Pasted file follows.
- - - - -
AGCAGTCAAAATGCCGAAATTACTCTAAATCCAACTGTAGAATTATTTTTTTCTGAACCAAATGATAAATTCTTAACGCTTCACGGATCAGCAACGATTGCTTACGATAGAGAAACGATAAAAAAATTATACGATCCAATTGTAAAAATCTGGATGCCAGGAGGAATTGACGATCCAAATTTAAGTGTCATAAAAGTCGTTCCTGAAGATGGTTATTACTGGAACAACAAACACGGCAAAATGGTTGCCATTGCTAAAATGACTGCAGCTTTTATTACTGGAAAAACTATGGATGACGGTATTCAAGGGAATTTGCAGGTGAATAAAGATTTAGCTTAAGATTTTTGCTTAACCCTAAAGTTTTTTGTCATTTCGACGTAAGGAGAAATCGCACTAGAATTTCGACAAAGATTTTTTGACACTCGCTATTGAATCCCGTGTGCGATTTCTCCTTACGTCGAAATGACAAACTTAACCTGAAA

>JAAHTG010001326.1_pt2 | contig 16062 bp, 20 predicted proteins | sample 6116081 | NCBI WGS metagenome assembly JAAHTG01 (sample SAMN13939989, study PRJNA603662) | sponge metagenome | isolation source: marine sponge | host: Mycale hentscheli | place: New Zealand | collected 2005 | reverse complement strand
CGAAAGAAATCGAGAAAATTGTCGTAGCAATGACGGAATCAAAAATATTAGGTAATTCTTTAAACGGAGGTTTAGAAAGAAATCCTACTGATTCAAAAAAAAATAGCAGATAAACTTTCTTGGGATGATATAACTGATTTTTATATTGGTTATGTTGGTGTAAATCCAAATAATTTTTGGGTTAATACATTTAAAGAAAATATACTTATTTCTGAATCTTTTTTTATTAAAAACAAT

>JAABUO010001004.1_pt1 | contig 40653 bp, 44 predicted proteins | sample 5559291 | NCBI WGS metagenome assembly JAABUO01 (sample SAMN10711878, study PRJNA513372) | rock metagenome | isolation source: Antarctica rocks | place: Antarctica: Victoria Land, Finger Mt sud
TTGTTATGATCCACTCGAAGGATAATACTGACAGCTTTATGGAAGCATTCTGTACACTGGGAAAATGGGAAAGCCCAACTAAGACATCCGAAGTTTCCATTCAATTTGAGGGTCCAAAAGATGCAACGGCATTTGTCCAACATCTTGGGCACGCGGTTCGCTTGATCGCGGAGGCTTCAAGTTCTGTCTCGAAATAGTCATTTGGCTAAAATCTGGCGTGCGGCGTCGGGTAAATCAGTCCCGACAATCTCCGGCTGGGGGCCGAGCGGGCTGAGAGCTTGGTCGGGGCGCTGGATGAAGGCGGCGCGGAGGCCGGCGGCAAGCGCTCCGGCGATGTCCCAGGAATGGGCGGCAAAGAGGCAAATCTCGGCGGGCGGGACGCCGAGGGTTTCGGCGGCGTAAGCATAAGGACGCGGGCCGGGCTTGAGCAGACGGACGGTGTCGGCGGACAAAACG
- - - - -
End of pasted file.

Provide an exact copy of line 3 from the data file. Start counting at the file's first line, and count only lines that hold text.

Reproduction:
CGAAAGAAATCGAGAAAATTGTCGTAGCAATGACGGAATCAAAAATATTAGGTAATTCTTTAAACGGAGGTTTAGAAAGAAATCCTACTGATTCAAAAAAAAATAGCAGATAAACTTTCTTGGGATGATATAACTGATTTTTATATTGGTTATGTTGGTGTAAATCCAAATAATTTTTGGGTTAATACATTTAAAGAAAATATACTTATTTCTGAATCTTTTTTTATTAAAAACAAT